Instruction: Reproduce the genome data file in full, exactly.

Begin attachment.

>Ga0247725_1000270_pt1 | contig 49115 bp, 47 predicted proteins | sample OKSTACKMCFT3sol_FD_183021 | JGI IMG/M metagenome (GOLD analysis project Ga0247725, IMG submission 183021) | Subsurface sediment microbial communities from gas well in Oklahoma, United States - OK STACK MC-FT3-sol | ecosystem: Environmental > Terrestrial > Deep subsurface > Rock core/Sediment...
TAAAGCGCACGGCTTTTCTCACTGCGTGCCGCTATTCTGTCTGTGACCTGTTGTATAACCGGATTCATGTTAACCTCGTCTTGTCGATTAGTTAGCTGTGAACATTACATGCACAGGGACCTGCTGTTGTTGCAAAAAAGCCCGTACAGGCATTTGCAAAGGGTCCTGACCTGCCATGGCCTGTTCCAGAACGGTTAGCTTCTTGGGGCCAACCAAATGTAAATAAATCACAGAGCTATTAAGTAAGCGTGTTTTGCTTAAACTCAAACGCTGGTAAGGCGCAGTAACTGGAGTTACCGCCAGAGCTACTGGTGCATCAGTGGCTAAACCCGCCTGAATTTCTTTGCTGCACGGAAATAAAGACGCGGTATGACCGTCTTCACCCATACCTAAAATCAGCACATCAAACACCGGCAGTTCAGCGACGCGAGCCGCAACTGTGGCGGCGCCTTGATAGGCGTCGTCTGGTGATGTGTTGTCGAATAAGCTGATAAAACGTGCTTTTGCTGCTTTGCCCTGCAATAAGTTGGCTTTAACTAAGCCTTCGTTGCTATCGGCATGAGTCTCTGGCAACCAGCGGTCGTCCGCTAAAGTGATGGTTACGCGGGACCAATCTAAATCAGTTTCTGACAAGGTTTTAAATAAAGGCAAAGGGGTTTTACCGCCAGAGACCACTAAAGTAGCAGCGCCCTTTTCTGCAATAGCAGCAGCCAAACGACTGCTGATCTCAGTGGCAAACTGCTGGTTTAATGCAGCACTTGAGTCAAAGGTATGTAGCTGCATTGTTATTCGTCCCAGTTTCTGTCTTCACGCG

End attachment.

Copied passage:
>Ga0247725_1000270_pt1 | contig 49115 bp, 47 predicted proteins | sample OKSTACKMCFT3sol_FD_183021 | JGI IMG/M metagenome (GOLD analysis project Ga0247725, IMG submission 183021) | Subsurface sediment microbial communities from gas well in Oklahoma, United States - OK STACK MC-FT3-sol | ecosystem: Environmental > Terrestrial > Deep subsurface > Rock core/Sediment...
TAAAGCGCACGGCTTTTCTCACTGCGTGCCGCTATTCTGTCTGTGACCTGTTGTATAACCGGATTCATGTTAACCTCGTCTTGTCGATTAGTTAGCTGTGAACATTACATGCACAGGGACCTGCTGTTGTTGCAAAAAAGCCCGTACAGGCATTTGCAAAGGGTCCTGACCTGCCATGGCCTGTTCCAGAACGGTTAGCTTCTTGGGGCCAACCAAATGTAAATAAATCACAGAGCTATTAAGTAAGCGTGTTTTGCTTAAACTCAAACGCTGGTAAGGCGCAGTAACTGGAGTTACCGCCAGAGCTACTGGTGCATCAGTGGCTAAACCCGCCTGAATTTCTTTGCTGCACGGAAATAAAGACGCGGTATGACCGTCTTCACCCATACCTAAAATCAGCACATCAAACACCGGCAGTTCAGCGACGCGAGCCGCAACTGTGGCGGCGCCTTGATAGGCGTCGTCTGGTGATGTGTTGTCGAATAAGCTGATAAAACGTGCTTTTGCTGCTTTGCCCTGCAATAAGTTGGCTTTAACTAAGCCTTCGTTGCTATCGGCATGAGTCTCTGGCAACCAGCGGTCGTCCGCTAAAGTGATGGTTACGCGGGACCAATCTAAATCAGTTTCTGACAAGGTTTTAAATAAAGGCAAAGGGGTTTTACCGCCAGAGACCACTAAAGTAGCAGCGCCCTTTTCTGCAATAGCAGCAGCCAAACGACTGCTGATCTCAGTGGCAAACTGCTGGTTTAATGCAGCACTTGAGTCAAAGGTATGTAGCTGCATTGTTATTCGTCCCAGTTTCTGTCTTCACGCG